PRESIDENT RAMAPHOSA alleges that we are experiencing unprecedented acts of sedition intended to destabilize and disestablish South Africa via economic sabotage and insurrection. This week’s civil unrest was “nothing less than a deliberate, co-ordinated and well-planned attack on our democracy,” he said in a speech broadcast to the nation, adding “the constitutional order of our country is under threat”.
Earlier he welcomed actions brought by communities to defend themselves. “The democratic state is what our people are defending, as well as their assets” he said. “These measures work best when taken within the context of community policing forums,” he added.
Self-defense units (SDU) were an integral part of the struggle against apartheid. During the Goldstone ‘Commission of Inquiry Regarding the Prevention of Public Violence and Intimidation’, Judge Goldstone found “the SDUs evolved out of the demands from communities under siege from violence and the perceived partisanship of the police in maintaining law and order.”
The failure of SAPS to react to looting this week, the near absence of crowd control measures such as water cannon, tear gas and thunderclaps, raise critical questions about the extant of the involvement of the state apparatus itself, in the sabotage of assets vital to the economy.
It is concerning that Radio 702 host Bongani Binga was forced to take Deputy Minister of State security Zizi Kodwa to task for contradicting his own narrative and asserting that white ‘right-wing’ elements were involved.
It is a tired mantra of disarming communities on the basis of race, and then labelling any attempt to defend oneself as ‘vigilantism’ — an often abused term, which is a more appropriate synonym for ‘mob justice’.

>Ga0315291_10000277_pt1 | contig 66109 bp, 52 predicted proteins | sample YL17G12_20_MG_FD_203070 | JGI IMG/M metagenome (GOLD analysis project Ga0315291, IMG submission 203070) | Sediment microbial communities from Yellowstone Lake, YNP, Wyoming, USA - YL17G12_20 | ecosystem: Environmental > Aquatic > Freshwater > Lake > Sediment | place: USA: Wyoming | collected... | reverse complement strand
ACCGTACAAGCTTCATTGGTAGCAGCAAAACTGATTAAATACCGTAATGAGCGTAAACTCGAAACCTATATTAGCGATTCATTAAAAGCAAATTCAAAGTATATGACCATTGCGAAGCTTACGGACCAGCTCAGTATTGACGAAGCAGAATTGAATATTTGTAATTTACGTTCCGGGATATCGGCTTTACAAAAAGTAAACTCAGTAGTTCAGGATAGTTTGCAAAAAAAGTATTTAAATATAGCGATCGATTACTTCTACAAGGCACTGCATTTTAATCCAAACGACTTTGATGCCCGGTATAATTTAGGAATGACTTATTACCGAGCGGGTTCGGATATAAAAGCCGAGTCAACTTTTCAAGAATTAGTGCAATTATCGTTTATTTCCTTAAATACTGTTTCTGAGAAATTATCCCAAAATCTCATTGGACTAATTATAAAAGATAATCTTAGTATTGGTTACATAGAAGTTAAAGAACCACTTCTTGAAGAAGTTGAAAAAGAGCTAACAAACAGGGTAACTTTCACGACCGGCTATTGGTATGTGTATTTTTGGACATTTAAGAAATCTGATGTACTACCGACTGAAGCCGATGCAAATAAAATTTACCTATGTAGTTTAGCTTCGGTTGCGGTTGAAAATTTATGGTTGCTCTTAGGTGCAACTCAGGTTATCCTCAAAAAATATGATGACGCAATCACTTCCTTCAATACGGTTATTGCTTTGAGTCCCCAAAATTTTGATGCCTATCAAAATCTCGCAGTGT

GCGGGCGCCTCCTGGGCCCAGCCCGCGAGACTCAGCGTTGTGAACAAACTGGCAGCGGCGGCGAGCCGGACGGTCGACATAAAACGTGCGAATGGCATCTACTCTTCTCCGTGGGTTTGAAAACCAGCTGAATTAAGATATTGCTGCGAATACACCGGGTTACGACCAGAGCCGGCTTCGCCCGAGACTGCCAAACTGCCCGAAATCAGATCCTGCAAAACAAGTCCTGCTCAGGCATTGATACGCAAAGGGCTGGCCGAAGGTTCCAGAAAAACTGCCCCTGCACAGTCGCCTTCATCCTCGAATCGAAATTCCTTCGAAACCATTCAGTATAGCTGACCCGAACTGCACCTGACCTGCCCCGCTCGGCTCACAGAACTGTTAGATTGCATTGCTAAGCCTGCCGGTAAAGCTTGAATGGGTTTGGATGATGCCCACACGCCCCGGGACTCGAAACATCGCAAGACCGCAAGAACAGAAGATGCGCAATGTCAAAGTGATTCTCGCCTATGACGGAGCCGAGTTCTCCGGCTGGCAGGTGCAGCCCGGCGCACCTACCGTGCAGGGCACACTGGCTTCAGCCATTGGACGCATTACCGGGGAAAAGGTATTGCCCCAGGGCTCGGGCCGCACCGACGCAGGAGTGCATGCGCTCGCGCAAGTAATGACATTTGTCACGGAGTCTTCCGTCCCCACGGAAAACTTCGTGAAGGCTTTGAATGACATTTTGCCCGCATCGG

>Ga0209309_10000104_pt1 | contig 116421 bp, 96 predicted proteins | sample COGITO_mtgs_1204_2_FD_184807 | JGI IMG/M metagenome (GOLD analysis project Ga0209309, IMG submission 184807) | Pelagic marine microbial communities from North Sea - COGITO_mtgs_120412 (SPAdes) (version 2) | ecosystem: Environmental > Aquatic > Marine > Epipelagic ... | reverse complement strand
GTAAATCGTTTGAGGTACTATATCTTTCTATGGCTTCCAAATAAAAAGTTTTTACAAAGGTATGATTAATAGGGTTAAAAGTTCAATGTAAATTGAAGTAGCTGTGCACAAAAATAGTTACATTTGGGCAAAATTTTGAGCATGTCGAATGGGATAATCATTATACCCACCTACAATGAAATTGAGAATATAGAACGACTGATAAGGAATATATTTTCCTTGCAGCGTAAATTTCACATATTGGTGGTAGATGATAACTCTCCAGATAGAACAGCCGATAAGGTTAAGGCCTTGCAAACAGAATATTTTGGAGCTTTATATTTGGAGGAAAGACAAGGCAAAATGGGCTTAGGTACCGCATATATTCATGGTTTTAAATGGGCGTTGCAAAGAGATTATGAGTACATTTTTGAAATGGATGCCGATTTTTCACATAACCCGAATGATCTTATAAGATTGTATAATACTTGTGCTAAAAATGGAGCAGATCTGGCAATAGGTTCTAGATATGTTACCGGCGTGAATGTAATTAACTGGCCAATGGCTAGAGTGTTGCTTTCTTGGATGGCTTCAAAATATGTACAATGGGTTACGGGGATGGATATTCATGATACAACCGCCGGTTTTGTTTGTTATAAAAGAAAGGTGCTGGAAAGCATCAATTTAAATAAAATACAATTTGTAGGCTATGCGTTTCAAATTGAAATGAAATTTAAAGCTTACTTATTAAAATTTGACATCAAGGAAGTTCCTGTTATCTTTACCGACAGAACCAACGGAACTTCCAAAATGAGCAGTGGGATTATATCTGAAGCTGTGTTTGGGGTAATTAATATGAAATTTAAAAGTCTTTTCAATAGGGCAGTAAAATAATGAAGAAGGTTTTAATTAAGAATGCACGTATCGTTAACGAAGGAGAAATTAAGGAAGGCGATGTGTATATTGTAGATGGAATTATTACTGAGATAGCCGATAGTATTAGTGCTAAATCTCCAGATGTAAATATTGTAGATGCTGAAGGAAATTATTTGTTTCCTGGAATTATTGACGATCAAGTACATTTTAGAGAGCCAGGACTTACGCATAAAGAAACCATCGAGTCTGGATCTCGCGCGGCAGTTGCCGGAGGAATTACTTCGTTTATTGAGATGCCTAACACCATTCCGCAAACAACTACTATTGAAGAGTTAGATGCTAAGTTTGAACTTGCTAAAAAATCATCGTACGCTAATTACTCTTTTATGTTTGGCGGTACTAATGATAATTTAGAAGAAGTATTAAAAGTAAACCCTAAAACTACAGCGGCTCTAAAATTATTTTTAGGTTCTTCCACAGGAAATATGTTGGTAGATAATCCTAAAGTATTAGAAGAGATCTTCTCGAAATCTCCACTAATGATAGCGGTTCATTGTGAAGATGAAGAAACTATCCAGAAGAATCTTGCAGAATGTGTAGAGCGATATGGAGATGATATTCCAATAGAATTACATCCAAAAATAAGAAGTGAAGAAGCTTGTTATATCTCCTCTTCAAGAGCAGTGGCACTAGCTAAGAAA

The state intelligence agency continues to act and behave as if the only game in town is that taken from the apartheid-era playbook in which the ANC, instead of being in government, are instead the adversaries of the state.
This may be put down to the disturbing factionalism within the party centering around Jacob Zuma and suspended secretary-general Ace Magashule (see here).
The extant to which the state apparatus is being hijacked to essentially undermine the democratic order has begun to emerge — rogue intelligence agents, former MK guerrillas, Zulu Amabutho regiments, mobsters, organised crime, and delusional lefties all form part of the broader picture.
South Africans have tasted the “bitter fruits of a counterrevolutionary insurgency” that has been “germinating in the bowels of state capture” according to a statement released by the Thabo Mbeki Foundation.
It is important that we remind ourselves that the right to armed self-preservation is part of our common law and derived from Graeco-Roman Natural Rights theory, enunciated by the Roman statesman Cicero (106–43 B.C.) and other stoic philosophers, influenced by Aristotle.
Citizens not only have a natural right to self-defence but also a moral duty to defend their families and neighbors. The right to armed self-defence extends collectively to the community ‘to curb or prevent tyrannical government’, and in our case, the abuse of state power to achieve ignoble or undemocratic ends.
Thus when the President repeated calls for individuals and communities to refrain from what he termed ‘vigilantism’, he was essentially referring to ‘mob justice’, and public lynchings, a fact of life in many townships and not civilian-based defence.
As Bonang Mohole, UFS Chancellor, writing in Business Day put it: Acts of treason and sabotage against people, property and the economy need to be dealt with swiftly and decisively